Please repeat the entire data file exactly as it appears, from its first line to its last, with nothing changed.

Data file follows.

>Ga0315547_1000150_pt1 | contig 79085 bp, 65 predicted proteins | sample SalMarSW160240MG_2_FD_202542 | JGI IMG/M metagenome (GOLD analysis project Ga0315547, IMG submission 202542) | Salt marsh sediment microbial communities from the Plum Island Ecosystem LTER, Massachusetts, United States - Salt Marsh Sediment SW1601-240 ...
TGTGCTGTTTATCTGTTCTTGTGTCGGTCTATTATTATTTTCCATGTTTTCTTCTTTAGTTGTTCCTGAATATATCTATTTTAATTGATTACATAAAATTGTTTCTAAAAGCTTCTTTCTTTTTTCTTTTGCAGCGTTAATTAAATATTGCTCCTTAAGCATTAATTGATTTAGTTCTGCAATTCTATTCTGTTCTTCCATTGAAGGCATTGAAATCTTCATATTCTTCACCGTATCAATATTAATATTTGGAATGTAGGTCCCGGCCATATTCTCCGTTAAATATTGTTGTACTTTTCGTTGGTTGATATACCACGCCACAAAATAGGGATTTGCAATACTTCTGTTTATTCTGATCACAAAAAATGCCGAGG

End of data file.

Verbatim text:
>Ga0315547_1000150_pt1 | contig 79085 bp, 65 predicted proteins | sample SalMarSW160240MG_2_FD_202542 | JGI IMG/M metagenome (GOLD analysis project Ga0315547, IMG submission 202542) | Salt marsh sediment microbial communities from the Plum Island Ecosystem LTER, Massachusetts, United States - Salt Marsh Sediment SW1601-240 ...
TGTGCTGTTTATCTGTTCTTGTGTCGGTCTATTATTATTTTCCATGTTTTCTTCTTTAGTTGTTCCTGAATATATCTATTTTAATTGATTACATAAAATTGTTTCTAAAAGCTTCTTTCTTTTTTCTTTTGCAGCGTTAATTAAATATTGCTCCTTAAGCATTAATTGATTTAGTTCTGCAATTCTATTCTGTTCTTCCATTGAAGGCATTGAAATCTTCATATTCTTCACCGTATCAATATTAATATTTGGAATGTAGGTCCCGGCCATATTCTCCGTTAAATATTGTTGTACTTTTCGTTGGTTGATATACCACGCCACAAAATAGGGATTTGCAATACTTCTGTTTATTCTGATCACAAAAAATGCCGAGG